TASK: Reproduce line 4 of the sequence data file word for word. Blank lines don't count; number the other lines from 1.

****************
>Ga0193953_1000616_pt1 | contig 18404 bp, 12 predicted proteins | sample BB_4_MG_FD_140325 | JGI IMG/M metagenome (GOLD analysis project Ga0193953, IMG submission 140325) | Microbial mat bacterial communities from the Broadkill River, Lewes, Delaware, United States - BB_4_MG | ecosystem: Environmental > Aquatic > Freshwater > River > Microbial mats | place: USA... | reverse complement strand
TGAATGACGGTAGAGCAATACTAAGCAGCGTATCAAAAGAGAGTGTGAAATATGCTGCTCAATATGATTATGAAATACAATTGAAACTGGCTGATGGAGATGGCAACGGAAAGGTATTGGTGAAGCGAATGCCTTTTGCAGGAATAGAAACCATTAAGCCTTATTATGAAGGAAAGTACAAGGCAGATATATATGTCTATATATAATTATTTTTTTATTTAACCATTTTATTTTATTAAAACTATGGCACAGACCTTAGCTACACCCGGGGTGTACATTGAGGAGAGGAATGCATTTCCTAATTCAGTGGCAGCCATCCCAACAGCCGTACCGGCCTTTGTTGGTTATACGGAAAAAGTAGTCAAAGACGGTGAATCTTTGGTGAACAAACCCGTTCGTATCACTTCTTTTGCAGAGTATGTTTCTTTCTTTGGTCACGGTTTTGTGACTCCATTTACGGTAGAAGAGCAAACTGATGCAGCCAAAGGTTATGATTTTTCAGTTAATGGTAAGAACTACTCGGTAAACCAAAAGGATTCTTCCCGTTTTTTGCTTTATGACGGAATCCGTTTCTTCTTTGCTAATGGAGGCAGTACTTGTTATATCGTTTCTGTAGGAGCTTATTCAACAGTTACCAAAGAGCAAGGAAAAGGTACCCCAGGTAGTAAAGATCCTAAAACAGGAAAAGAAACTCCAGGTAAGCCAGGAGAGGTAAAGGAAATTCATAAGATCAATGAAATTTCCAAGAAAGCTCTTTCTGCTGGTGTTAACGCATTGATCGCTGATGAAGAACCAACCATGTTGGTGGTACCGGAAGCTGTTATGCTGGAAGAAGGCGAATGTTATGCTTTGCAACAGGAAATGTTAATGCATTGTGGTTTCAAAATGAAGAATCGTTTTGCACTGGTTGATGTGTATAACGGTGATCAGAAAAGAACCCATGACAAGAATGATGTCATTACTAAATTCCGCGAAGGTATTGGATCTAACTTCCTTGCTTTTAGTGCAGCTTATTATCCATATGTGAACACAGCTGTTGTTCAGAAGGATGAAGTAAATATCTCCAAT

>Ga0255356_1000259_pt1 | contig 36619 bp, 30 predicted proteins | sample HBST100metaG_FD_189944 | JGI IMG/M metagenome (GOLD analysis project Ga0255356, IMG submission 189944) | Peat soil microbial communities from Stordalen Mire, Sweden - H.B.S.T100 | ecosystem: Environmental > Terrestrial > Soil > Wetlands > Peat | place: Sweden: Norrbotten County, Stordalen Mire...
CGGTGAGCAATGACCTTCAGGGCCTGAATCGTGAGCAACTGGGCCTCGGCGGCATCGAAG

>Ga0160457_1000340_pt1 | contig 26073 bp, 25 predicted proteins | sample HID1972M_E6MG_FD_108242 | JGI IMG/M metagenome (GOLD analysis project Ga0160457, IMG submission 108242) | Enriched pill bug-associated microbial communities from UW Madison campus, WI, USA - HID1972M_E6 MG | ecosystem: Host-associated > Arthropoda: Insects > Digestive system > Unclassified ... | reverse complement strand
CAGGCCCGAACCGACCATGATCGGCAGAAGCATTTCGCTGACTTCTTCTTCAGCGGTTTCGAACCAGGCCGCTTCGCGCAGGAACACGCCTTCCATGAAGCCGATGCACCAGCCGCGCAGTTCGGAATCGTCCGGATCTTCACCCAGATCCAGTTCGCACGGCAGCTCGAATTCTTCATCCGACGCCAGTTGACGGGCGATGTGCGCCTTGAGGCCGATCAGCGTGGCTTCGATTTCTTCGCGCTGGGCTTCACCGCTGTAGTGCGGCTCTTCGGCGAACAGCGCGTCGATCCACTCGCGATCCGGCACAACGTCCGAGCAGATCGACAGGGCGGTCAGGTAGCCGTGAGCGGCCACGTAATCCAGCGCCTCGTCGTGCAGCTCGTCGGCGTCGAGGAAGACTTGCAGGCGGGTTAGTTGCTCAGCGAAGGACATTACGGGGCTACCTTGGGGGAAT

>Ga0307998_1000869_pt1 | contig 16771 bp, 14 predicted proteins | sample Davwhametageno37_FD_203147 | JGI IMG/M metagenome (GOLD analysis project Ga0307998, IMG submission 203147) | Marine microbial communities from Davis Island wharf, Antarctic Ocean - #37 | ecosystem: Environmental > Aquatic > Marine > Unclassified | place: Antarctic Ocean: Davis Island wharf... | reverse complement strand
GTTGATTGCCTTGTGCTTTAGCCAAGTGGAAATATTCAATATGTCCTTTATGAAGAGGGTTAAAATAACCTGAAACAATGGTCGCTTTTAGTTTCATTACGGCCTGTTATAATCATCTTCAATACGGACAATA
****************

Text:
CGGTGAGCAATGACCTTCAGGGCCTGAATCGTGAGCAACTGGGCCTCGGCGGCATCGAAG